Researchers have developed tiny valves that enable the separation and sorting of individual nanoparticles in liquids.
The valves work with a broad range of tiny particles, including individual metal and semiconductor nanoparticles, virus particles, liposomes, and larger biomolecules such as antibodies.
The nanovalves work differently than classic valves, which are used to mechanically close and open flow in pipelines, as in a tap. “These mechanical valves can be miniaturized, but not as far as we would need for nanoscale applications,” explains Dimos Poulikakos, chair of thermodynamics at ETH Zurich. “If channels are thinner than a few dozen micrometers, they cannot be mechanically closed and opened with any regularity.”
“It is fundamentally difficult to examine individual nanoparticles in a liquid, because Brownian motion acts on the nanoscale.”
In order to open and close the nanoparticle flow in ultrathin channels, the scientists used electric forces. They worked with channels etched into a silicon chip with a diameter of just 300 to 500 nanometers—less than a hundredth of the diameter of a human hair.
The researchers then constructed nanovalves in these channels by narrowing the channels at desired valve locations using nanolithography and placing an electrode on both sides of these bottlenecks.
Nanoparticles in pure water cannot simply pass through the bottleneck; for them, the valve in its basic state is closed. By activating the electrode in particular ways, the electrical field in the bottleneck can change. This leads to a force acting on any nanoparticles present, which pushes the particles through the bottleneck—this is how the valve “opens.”
Nanoparticles in a saline solution, however, behave differently: they can pass through the bottleneck in its basic state—for them, the valve is “open”. Yet, as the scientists showed, a skillful application of alternating electrical fields can stop these particles at the electrodes. In this way, researchers can easily manipulate biological particles such as viruses, liposomes, and antibodies that are usually present in saline fluids both in nature and in the laboratory.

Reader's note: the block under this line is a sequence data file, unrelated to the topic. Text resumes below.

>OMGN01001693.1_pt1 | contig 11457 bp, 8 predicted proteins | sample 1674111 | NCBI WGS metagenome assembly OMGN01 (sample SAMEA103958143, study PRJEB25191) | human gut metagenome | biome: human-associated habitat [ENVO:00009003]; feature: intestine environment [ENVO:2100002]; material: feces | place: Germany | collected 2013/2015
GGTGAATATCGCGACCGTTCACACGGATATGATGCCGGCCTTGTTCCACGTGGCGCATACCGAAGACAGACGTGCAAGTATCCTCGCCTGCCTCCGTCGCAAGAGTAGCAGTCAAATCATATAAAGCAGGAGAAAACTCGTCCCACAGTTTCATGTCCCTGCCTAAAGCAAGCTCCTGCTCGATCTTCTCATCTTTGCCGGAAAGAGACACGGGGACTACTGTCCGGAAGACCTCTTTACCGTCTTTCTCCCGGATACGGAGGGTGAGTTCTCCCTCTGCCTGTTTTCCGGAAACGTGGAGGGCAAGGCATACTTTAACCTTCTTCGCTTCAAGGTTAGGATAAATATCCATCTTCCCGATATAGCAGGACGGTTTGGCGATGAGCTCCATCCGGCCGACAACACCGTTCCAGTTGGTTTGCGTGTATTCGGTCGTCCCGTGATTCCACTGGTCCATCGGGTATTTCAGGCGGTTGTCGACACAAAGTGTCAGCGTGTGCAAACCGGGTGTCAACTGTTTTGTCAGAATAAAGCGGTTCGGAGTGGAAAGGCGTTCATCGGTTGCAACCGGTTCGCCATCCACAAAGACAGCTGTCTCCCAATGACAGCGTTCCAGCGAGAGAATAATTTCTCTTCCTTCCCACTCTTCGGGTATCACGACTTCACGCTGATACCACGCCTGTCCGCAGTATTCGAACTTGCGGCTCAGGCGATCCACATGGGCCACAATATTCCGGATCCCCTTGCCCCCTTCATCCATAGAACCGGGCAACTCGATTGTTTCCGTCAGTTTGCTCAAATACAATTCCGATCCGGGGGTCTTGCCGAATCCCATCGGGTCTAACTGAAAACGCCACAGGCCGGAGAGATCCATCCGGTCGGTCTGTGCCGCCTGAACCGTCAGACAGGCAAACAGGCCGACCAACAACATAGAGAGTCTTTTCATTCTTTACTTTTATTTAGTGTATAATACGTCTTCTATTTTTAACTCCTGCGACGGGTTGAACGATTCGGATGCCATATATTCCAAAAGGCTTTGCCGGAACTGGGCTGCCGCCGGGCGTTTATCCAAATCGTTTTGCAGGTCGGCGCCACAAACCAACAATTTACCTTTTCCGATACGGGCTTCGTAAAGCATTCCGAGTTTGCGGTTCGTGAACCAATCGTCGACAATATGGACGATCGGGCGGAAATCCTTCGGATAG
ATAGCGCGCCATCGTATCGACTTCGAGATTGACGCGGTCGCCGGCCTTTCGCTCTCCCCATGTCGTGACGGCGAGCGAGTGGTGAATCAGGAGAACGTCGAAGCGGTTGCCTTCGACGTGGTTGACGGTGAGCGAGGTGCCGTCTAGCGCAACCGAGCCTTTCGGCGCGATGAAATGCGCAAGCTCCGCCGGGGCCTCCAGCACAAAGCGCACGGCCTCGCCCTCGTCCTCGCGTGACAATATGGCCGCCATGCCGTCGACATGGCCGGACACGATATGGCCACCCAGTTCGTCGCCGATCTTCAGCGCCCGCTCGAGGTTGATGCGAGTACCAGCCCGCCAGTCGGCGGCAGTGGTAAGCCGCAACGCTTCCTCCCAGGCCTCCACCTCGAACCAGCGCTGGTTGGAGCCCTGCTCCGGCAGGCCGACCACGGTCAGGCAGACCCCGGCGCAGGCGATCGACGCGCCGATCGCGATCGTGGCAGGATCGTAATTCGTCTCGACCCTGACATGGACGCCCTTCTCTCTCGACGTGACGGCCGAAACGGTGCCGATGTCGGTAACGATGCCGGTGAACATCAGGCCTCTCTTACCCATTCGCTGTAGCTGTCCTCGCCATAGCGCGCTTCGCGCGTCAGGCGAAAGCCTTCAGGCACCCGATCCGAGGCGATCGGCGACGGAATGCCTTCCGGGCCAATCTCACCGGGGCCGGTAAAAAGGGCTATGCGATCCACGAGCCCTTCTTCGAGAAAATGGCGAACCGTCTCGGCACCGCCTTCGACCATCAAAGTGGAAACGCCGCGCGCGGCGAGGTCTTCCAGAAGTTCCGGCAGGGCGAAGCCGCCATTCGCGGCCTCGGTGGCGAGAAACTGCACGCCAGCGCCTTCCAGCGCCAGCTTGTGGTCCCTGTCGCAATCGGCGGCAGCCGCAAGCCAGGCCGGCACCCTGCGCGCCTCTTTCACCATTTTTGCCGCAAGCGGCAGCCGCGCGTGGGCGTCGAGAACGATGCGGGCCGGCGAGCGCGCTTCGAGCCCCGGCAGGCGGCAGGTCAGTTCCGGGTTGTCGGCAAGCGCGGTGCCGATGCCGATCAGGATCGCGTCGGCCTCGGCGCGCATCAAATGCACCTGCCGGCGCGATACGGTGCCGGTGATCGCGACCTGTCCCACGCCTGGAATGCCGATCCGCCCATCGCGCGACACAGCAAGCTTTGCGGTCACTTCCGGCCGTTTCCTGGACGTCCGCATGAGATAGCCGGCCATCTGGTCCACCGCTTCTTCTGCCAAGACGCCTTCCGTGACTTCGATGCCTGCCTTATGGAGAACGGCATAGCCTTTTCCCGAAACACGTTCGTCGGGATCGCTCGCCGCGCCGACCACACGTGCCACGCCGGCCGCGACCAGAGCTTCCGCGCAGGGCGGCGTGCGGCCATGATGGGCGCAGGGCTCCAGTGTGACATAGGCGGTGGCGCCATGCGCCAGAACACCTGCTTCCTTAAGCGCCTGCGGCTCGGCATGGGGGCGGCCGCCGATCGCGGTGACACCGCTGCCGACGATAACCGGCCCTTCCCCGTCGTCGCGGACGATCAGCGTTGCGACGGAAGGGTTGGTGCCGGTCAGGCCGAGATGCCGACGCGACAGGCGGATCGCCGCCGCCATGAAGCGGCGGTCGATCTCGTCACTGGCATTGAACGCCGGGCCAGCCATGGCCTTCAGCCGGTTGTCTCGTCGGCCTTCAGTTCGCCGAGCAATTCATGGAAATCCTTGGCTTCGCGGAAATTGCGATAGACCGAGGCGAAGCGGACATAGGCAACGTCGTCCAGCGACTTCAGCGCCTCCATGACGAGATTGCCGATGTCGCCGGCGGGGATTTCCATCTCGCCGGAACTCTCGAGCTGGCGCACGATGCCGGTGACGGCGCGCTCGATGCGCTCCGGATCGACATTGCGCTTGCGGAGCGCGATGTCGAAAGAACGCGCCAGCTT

“It is fundamentally difficult to examine individual nanoparticles in a liquid, because Brownian motion acts on the nanoscale,” explains Hadi Eghlidi, senior scientist in Poulikakos’ group. The tiny particles do not remain still but instead vibrate constantly, with a movement radius that is many times their diameter. “However, we can capture the molecules in a small space between two or more valves and then examine them under a microscope, for example.”
As part of a proof of concept, the scientists prepared an isolation and sorting lock with a junction and three valves on a silicon chip. An individual nanoparticle can be captured and examined at the junction. The valves can then be controlled so that the particle leaves the system through one of two outlet channels, allowing nanoparticles in a liquid to be sorted into two classes.
Together with colleagues from the University of Zurich, the ETH researchers succeeded in using the system to manipulate tiny semiconductor nanoparticles (quantum dots) and antibodies—both with a diameter of just 10 nanometers.
As the scientists emphasize, it is, in principle, possible to arrange a complex nanochannel system with any number of controllable valves on a silicon chip. “By fine-tuning the electrical field at the electrodes, in the future it could be possible to use the valves as a filter, letting particles with particular physical properties pass through while blocking others,” says Christian Höller, a doctoral student in Poulikakos’ group.
The scientists would now like to further develop the technology together with partners to bring it up to readiness for standard use in research.
Since it enables sorting of particles on a small chip, for example, it could be of interest in materials science, chemistry, or biomedicine. It may also be possible to use this technique to isolate synthetic or biological particles to examine them microscopically or to analyze them under the influence of pharmaceutical drugs.
Source: ETH Zurich